Sunday 11 December 2016

Noonan and Howlin to intervene in bid to calm Coalition tensions

Niall O'Connor and Daniel McConnell

Published 10/10/2015 | 02:30

Ministers Brendan Howlin and Michael Noonan
Ministers Brendan Howlin and Michael Noonan
Taoiseach Enda Kenny

Government figures believe an intervention from Cabinet heavyweights Michael Noonan and Brendan Howlin is required to resolve the latest rift that has emerged within the Fine Gael/Labour Coalition.

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Fine Gael and Labour Party ministers were last night openly briefing against each other - just days before the most crucial Budget in the lifetime of the Coalition.

Such is the level of strain in the relationship between the two parties, Labour figures have discussed the prospect of vetoing any efforts by Fine Gael to "guillotine" legislation in order to facilitate an early election.

A number of crucial legislative measures, including the Finance and Social Welfare Bills, must be passed by the Dáil before the end of the Coalition's term.

If an early election is called, the Coalition has the option of rushing the legislation through without a full debate.

As revealed by the Irish Independent this week, Finance officials have been instructed to draft a "slimmed down" version of the Finance Bill in the event of a November poll.

Now it's emerged that Labour figures are contemplating the prospect of vetoing any efforts to rush through the Social Welfare Bill, which comes under the auspices of Tánaiste Joan Burton's department. A senior Fine Gael figure last night accused Ms Burton of "throwing her toys out of the pram" over the speculation surrounding a November poll.

Speaking at Dublin Castle yesterday, Ms Burton again put it up to the Taoiseach to hold out on an election until the spring.

"At the end of the day this is a decision for the Taoiseach as set down in the Constitution," the Tánaiste said.

"But I am very conscious we need to do whatever is best for the country," she added.

However, Ms Burton insisted her party was prepared for an early election if one was called.

"The Labour party is ready for an election at any time. I have indicated my preference that I would like to see the work of the Government done."

Last night, sources in both Fine Gael and Labour said it was essential that the confusion over the prospect of an early election be addressed quickly.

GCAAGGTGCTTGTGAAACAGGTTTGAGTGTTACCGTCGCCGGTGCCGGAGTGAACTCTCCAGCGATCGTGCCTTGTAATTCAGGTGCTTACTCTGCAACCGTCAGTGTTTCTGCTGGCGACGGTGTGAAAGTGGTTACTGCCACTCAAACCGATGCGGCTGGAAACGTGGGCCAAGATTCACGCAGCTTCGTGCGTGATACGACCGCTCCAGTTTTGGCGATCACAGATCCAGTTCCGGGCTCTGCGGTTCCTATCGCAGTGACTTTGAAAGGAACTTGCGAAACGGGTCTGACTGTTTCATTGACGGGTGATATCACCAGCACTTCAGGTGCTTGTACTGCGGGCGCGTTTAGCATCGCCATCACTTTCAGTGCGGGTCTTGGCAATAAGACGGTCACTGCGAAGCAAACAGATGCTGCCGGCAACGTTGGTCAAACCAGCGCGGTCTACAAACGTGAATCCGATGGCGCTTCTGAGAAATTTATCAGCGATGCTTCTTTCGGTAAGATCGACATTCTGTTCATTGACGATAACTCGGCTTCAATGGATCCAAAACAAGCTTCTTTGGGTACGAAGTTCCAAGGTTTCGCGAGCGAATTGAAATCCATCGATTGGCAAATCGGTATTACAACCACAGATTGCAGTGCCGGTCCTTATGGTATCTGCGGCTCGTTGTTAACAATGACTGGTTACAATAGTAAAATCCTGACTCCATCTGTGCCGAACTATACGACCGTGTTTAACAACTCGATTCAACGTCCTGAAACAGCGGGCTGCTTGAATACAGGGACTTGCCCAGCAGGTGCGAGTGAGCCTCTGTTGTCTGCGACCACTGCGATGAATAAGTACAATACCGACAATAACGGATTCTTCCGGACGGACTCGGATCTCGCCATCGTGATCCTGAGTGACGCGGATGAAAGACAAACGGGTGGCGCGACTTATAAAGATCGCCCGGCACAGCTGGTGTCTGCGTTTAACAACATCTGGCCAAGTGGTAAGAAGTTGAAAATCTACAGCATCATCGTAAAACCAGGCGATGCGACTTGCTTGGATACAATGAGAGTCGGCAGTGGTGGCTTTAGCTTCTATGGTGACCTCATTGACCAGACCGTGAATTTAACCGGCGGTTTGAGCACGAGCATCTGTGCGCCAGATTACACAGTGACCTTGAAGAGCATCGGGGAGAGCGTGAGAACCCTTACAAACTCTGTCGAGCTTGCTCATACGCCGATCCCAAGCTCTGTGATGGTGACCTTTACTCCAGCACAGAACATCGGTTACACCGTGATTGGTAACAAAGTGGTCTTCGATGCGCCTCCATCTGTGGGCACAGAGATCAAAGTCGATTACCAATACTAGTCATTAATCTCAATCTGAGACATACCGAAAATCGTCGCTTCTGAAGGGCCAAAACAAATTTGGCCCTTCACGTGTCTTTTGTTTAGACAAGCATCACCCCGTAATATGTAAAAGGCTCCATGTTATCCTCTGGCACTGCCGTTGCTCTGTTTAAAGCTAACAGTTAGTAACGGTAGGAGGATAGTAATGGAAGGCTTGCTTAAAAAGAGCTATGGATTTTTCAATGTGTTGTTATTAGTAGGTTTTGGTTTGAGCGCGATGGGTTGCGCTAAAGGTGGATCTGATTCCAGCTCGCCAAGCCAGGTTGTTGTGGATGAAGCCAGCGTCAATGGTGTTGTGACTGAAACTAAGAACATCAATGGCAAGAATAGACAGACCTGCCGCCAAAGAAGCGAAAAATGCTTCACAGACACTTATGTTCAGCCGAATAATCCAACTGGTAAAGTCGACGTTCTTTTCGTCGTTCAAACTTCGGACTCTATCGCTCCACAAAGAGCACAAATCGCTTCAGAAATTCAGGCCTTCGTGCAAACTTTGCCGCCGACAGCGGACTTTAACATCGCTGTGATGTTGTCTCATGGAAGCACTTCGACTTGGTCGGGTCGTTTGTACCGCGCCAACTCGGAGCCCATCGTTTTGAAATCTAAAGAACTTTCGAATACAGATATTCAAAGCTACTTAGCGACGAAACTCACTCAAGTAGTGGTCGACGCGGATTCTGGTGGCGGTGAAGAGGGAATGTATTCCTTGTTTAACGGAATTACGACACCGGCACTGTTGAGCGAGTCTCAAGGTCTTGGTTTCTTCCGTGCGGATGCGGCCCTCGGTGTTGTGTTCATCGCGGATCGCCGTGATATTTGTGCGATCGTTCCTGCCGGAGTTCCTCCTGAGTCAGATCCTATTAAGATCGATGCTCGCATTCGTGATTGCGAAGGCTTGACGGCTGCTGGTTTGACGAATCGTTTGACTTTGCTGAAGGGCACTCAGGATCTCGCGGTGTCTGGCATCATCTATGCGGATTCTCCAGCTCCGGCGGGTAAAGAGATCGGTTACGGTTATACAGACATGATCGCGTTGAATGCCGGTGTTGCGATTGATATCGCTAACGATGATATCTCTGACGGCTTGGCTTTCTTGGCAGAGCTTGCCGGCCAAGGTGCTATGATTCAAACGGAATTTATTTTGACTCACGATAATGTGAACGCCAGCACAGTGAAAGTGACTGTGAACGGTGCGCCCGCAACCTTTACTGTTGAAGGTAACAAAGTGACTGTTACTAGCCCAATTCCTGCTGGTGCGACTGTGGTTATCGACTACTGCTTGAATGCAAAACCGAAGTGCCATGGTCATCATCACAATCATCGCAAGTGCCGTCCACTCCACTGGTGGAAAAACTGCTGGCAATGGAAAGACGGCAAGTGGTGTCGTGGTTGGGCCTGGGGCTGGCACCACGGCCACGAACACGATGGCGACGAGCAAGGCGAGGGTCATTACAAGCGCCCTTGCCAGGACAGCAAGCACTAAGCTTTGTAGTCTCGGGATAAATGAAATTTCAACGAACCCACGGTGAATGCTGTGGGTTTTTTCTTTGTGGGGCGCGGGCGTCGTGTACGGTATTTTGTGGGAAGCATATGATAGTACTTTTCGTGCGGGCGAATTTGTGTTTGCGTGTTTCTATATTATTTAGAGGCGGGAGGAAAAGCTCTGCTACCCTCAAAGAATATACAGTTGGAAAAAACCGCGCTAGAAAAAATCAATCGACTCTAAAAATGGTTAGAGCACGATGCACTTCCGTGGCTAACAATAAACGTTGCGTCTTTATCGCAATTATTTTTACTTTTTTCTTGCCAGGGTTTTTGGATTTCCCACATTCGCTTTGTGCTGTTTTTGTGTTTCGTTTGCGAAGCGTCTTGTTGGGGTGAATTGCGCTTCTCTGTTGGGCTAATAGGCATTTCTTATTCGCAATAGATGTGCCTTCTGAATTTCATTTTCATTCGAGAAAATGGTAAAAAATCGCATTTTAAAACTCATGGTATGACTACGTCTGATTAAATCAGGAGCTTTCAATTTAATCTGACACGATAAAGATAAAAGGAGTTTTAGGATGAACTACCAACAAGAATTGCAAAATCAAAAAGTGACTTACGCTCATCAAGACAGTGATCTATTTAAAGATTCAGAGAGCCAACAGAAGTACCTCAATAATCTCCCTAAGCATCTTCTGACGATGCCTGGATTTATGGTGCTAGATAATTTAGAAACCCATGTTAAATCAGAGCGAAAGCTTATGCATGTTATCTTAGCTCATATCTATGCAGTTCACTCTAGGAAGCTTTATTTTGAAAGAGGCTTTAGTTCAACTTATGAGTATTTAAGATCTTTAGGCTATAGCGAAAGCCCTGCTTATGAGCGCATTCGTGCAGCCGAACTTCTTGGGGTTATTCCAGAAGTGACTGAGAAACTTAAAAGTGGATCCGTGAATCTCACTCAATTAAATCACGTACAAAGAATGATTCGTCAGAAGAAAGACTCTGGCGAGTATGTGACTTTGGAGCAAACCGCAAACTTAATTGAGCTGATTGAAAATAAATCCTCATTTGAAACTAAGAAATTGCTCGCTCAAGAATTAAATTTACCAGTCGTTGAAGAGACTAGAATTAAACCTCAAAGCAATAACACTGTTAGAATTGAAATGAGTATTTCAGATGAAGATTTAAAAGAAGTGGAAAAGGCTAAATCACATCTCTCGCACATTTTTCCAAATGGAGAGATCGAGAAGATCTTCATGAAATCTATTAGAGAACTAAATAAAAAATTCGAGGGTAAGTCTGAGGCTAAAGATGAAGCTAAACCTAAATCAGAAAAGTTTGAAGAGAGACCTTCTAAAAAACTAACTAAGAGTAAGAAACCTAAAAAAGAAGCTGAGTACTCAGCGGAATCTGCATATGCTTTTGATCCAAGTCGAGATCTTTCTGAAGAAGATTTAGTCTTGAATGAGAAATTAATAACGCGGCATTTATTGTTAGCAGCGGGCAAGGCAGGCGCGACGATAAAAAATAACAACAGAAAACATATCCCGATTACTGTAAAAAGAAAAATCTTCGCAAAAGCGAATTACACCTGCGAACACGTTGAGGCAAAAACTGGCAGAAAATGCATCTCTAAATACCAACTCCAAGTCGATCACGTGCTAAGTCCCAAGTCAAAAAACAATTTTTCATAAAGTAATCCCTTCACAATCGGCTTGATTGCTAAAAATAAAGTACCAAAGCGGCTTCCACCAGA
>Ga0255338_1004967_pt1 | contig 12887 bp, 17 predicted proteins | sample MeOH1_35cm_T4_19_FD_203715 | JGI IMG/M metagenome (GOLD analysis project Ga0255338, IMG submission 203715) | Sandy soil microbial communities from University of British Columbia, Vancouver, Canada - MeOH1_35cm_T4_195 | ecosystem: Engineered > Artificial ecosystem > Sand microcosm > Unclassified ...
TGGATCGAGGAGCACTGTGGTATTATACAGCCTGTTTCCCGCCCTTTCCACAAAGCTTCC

But it's also accepted within both parties that the events of recent days have damaged relations and require an intervention prior to Budget Day, most likely by Finance Minister Michael Noonan and Public Expenditure Minister Brendan Howlin.

The two ministers are seen as the "axis" of the Coalition because of their extremely strong working relationship.

The Taoiseach is due to appear on RTÉ's 'The Week in Politics' tomorrow during which he is expected to clarify the situation surrounding the election.

Fine Gael figures fear any failure to signal a spring election will put the future of the Coalition at risk in the final stages of its term. Party strategists met in Dublin yesterday, however, sources described the meeting as "routine".

"Only one person knows the election date and that's Enda. We are as much in the dark as anyone," a strategist said after.

Meanwhile, the chairman of the Oireachtas Banking Inquiry waded into the speculation yesterday by warning that an early election could collapse the probe.

The committee is due to publish its report in January.

Speaking on RTÉ's Morning Ireland, Labour TD Ciaran Lynch said inquiry members should be allowed to complete their job.

"The committee of inquiry, like all Oireachtas inquiries, will fall if an election is called before our work is completed in January," he said. "It's a once-only opportunity and this will be lost and lost forever and not recoverable were the inquiry not allowed to finish its work and to publish its final report in January. I'm very much of the opinion that Government should serve the full term."

Irish Independent

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